Not everyone can afford to go all out when it comes to buying their next smartphone. And that’s why the midrange market is flourishing with attractive options. One of LG’s contributions to this space is the hand LG Q6. Let’s take a look at it.

Modest and understated. There’s nothing outlandish about the Q6, except perhaps for the generous display (but we’ll get to that later). It’s compact and easily fits in one hand. Its frame is made out of aluminum with a shiny plastic back that curves off to the sides.  While it looks premium, the downside is it’s a fingerprint magnet and seems to scratch easily. It’s also a bit chunkier than other devices I’ve held recently but its small size makes up for this.

Like a baby G6. LG brings its FullVision display technology from the flagship G6 to this nearly bezel-less phone. The great thing about it is you get 5.5-inch display in what can be considered a 5.2-inch body. I like how the display rounds off at the edges and that you get great viewing angles from this phone. With the unusual yet popular 18:9 display aspect ratio, the phone lets you scale apps individually with this phone. It works for some and not for others—the best examples are games and videos. The phone will let you toggle between aspect ratios to see which one works for you.

Missing pieces. Where we think LG drops the ball with the Q6 is in one key feature: the lack of a fingerprint scanner. The security feature is seen in a lot of the phones made by its competitors, even at this price range. While LG includes face unlock here, that isn’t exactly the most secure method to unlock the phone. I’d still rather tap to wake the device and input a pin, password, or pattern. The Q6 also doesn’t come with USB Type-C port or dual camera setup but I’m more forgiving of these, especially considering its price point.

On the performance front. Don’t expect to push the boundaries in terms of performance with the Q6. I didn’t have any trouble with app switching and regular use with this one. I didn’t feel the phone overheat either. But I would notice it buckle every now and then. Don’t expect it to take on graphic intensive games either. If those aren’t your thing, then you should be fine. Speaker is pretty loud and decent on this phone but since it’s rear-firing you’ll muffle the sound if you place the phone on a desk.

Hit or miss. Photography isn’t the strongest suit of this device. While decent, don’t expect it to blow you away. You get decent amount of details in landscapes and macros, if you’re in brightly lit areas. It’ll be hit or miss in low light situations. Focusing is fast but make sure to tap the desired area you want to focus on to make sure it gets it right. The front-facing camera produces decent enough selfies but nothing too remarkable. But if you do want to fit more people into a shot, this comes with a wide-angle mode.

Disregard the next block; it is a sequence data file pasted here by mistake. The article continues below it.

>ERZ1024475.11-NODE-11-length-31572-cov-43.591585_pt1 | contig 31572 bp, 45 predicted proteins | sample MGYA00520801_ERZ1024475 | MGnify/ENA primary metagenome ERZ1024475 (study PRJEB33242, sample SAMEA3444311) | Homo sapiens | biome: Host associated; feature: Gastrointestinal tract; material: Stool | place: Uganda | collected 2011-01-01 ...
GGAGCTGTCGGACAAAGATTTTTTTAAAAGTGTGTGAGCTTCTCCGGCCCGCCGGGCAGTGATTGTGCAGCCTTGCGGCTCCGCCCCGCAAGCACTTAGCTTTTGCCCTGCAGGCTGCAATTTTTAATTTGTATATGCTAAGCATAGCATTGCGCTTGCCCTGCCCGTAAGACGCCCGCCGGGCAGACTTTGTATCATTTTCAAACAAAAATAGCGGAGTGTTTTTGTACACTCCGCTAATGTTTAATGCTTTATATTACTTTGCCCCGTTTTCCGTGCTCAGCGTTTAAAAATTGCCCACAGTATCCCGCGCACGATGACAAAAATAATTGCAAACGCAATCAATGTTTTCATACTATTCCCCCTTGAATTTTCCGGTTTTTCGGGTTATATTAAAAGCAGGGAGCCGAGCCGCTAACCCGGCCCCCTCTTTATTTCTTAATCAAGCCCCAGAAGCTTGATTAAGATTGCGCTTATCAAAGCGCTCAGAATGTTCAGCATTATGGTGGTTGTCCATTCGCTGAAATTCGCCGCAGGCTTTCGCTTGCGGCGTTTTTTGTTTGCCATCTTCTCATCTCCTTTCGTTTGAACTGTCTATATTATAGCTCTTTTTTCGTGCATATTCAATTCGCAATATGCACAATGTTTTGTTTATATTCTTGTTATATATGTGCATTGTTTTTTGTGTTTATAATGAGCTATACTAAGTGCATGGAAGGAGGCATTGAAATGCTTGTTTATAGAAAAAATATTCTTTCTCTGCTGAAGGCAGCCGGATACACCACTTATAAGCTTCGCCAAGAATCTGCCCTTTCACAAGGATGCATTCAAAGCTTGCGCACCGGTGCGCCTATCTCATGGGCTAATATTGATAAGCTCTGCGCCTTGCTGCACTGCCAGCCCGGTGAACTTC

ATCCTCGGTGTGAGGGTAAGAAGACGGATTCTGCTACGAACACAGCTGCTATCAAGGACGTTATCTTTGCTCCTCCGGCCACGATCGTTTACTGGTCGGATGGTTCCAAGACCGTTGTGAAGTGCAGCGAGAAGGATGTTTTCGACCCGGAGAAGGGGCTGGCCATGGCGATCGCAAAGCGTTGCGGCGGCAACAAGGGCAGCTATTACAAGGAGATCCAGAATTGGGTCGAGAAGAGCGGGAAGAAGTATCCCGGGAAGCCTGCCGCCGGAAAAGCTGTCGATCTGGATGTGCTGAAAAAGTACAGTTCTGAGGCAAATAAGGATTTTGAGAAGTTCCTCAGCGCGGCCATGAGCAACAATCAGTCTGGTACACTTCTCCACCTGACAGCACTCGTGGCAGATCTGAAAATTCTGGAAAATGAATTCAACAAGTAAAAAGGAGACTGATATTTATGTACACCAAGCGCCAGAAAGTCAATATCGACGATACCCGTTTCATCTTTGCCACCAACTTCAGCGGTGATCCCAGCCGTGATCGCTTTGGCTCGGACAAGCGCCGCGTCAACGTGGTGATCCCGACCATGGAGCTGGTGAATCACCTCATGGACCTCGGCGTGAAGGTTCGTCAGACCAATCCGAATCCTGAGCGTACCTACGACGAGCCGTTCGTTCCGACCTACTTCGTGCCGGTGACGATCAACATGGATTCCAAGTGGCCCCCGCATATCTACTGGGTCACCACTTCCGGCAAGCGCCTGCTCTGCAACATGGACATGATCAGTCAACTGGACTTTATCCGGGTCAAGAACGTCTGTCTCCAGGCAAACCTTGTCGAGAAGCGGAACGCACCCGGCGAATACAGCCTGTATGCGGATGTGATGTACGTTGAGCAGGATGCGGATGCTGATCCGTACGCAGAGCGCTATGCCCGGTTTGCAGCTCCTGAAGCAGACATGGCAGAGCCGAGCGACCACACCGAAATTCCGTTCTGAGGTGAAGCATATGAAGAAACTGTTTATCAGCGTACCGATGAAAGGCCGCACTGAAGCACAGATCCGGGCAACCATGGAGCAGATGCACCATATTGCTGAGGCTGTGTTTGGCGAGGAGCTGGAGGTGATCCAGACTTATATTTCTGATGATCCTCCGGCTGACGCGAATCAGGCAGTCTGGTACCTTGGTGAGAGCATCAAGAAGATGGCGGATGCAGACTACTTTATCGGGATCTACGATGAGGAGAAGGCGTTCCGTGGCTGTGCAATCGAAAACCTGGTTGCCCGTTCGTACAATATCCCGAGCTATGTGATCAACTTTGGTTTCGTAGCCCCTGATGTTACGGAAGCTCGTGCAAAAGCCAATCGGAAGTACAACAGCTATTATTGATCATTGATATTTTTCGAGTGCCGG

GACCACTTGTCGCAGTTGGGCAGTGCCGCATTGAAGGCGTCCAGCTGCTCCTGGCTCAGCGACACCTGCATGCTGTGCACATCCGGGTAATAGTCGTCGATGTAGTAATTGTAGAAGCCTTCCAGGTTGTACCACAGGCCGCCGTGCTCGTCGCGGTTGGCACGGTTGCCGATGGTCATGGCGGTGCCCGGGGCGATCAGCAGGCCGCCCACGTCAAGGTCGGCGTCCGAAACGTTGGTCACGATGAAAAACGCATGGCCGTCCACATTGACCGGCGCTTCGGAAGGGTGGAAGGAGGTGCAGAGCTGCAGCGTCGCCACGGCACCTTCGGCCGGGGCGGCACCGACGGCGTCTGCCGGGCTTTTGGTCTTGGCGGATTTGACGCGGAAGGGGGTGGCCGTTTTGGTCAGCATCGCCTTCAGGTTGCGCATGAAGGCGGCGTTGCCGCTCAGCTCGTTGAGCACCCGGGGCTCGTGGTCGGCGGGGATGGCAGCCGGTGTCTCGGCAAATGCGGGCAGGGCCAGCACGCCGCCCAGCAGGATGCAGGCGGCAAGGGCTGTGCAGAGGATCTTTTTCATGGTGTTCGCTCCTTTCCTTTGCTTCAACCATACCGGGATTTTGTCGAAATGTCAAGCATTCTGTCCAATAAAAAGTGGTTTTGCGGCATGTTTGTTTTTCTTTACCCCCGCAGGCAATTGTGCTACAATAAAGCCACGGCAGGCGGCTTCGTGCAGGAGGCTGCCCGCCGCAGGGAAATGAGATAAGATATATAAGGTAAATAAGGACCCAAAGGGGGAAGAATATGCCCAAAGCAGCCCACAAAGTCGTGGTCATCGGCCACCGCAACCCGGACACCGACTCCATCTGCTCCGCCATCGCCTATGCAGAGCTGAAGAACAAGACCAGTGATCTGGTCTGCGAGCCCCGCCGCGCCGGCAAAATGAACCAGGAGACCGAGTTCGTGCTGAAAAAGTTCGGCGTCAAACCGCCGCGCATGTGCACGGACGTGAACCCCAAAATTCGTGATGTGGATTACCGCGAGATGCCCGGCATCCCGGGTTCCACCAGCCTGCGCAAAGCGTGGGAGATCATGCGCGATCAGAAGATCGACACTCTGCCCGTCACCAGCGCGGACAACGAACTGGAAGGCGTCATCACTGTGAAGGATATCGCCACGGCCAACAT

Just enough for a day. Without USB Type-C port, charging time is close to two hours and a half for the 3,000mAh battery. You can get a good solid work day out of this phone but nothing more or less.


If having a big quality display on a compact device is your biggest requirement, the LG Q6 might be worth a look at.

Display 5.5” Full HD+ FullVision IPS (2,160 x 1,080 resolution, 18:9 aspect ratio)
SIM Dual nano, dual standby
Operating System Android 7.1.1 Nougat
Processor Qualcomm Snapdragon 435 processor
GPU Adreno 505
Memory 3GB RAM
Storage 32GB internal, expandable up to 256GB via microSD (dedicated slot
Cameras 13MP rear w/ AF, LED flash; 5MP wide-angle front
Connectivity & I/O Ports 4G LTE; Wi-Fi 802.11 b/g/n, Wi-Fi Direct, hotspot; Bluetooth 4.2, A2DP, LE; GPS, A-GPS, GLONASS; microUSB 2.0, USB OTG
Security Front-mounted fingerprint sensor
Battery Non-removable Li-Po 3,000mAh
Dimensions and Weight 142.5 x 69.3 x 8.1mm, 149g
Price P12,990
Test: LG Q6: Stuck in the middle
8.2Overall Score

About The Author

Nicole Batac
Managing Editor

Nicole calls herself an accidental techie that has learned to love all things consumer tech since she started with this line of work around seven years ago. In her spare time, she devours books, TV shows, movies, and a large amount of Japan-related entertainment.